El peligro de las grasas trans

Las grasas trans son ácidos grasos insaturados que tienen al menos un doble enlace en la configuración trans . Si bien hay pequeñas cantidades de grasas trans naturales en la carne y los productos lácteos de vacas, corderos y otros rumiantes, la gran mayoría de las que forman parte de nuestra dieta se producen industrialmente y están contenidas en alimentos elaborados con aceites vegetales parcialmente hidrogenados. La hidrogenación parcial, que convierte los aceites vegetales en grasas semisólidas para uso en margarinas, cocina comercial y procesos de manufactura, transforma aproximadamente 30% de las grasas naturales en grasas trans. En los EU, el promedio de consumo de grasas trans es del 2 al 4% del total de la energía, y las fuentes principales son la comida rápida frita, los productos de panadería (pasteles, galletas, muffins, pays, etc.), las botanas empacadas, las margarinas y el pan.

Existen evidencias considerables de los efectos dañinos del consumo de grasas trans. Además, las grasas trans resultantes de los aceites parcialmente hidrogenados no tienen ningún valor nutritivo intrínseco. Por ello, no se puede justificar el uso de aceites parcialmente hidrogenados en comparación con otros aceites o grasas naturales. Es importante que los efectos perjudiciales se perciben a partir de niveles muy bajos de consumo: por ejemplo, 1 a 3%, o aproximadamente 2 a 7 gramos (20 a 60 calorías) en el caso de una persona que consume 2000 calorías al día. Así, puede ser necesario evitar total o casi totalmente las grasas trans industriales (≤0.5% de la energía) para prevenir los efectos perjudiciales y minimizar los riesgos a la salud.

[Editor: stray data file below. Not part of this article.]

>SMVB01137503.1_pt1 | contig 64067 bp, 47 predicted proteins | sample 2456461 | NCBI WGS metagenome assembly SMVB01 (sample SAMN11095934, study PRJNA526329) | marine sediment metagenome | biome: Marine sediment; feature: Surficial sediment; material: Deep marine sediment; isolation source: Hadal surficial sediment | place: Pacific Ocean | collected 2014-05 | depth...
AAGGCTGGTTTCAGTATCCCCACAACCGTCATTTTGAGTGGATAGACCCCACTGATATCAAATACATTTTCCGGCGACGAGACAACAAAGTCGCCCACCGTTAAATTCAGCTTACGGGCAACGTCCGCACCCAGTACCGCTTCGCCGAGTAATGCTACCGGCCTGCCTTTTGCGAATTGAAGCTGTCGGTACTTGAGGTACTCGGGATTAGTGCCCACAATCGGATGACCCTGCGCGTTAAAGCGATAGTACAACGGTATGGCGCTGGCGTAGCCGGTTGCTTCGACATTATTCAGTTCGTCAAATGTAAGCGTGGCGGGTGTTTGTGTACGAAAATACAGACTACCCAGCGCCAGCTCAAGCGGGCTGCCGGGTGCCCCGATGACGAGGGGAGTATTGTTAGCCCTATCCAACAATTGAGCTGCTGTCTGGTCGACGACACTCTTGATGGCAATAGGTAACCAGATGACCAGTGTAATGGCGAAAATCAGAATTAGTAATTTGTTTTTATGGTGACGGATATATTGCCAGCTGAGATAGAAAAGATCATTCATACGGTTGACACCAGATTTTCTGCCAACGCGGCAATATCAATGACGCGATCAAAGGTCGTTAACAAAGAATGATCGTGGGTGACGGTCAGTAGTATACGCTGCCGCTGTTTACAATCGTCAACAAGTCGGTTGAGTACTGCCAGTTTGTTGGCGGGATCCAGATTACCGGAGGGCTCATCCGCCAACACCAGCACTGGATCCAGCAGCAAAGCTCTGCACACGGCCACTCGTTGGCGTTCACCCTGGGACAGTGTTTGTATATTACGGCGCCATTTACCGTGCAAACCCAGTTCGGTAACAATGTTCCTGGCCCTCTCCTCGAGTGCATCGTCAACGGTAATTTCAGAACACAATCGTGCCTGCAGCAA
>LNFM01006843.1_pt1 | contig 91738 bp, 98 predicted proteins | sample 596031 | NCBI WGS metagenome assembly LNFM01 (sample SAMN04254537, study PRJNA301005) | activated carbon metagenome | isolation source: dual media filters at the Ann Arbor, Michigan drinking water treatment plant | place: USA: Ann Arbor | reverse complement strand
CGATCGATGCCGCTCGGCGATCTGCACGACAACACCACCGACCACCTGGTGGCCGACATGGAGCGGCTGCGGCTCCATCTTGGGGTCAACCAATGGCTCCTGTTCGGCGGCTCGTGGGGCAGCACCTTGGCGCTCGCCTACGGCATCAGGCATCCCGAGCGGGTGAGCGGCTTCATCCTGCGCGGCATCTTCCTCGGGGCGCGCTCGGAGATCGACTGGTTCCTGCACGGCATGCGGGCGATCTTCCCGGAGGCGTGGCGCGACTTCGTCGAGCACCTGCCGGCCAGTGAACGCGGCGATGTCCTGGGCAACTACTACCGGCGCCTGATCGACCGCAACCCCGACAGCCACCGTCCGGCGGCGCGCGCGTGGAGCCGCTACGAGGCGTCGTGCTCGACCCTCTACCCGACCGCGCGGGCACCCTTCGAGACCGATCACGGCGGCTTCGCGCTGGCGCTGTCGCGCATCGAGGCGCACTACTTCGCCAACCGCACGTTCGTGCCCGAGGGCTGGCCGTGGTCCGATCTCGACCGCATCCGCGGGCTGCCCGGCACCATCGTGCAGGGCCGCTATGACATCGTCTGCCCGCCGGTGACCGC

En 2004 Dinamarca fue el primer país que puso límites legales al contenido de grasas trans de los alimentos, eliminando en gran parte las grasas trans industriales de todos los comestibles (incluyendo los que se sirven en restaurantes) en ese país. Canadá está estudiando una legislación similar y la ciudad de Chicago también está considerando prohibir las grasas trans industriales en los restaurantes. Si los restaurantes y los fabricantes de alimentos no eliminan de manera voluntaria las grasas trans (como ha sucedido en gran medida en Holanda), hay varios puntos que validan la necesidad y la importancia de tomar medidas legislativas para reducir el consumo de las grasas trans.

To continue reading, please log in or enter your email address.

Registration is quick and easy and requires only your email address. If you already have an account with us, please log in. Or subscribe now for unlimited access.

required

Log in

http://prosyn.org/PTB0fT3/es;
  1. Television sets showing a news report on Xi Jinping's speech Anthony Wallace/Getty Images

    Empowering China’s New Miracle Workers

    China’s success in the next five years will depend largely on how well the government manages the tensions underlying its complex agenda. In particular, China’s leaders will need to balance a muscular Communist Party, setting standards and protecting the public interest, with an empowered market, driving the economy into the future.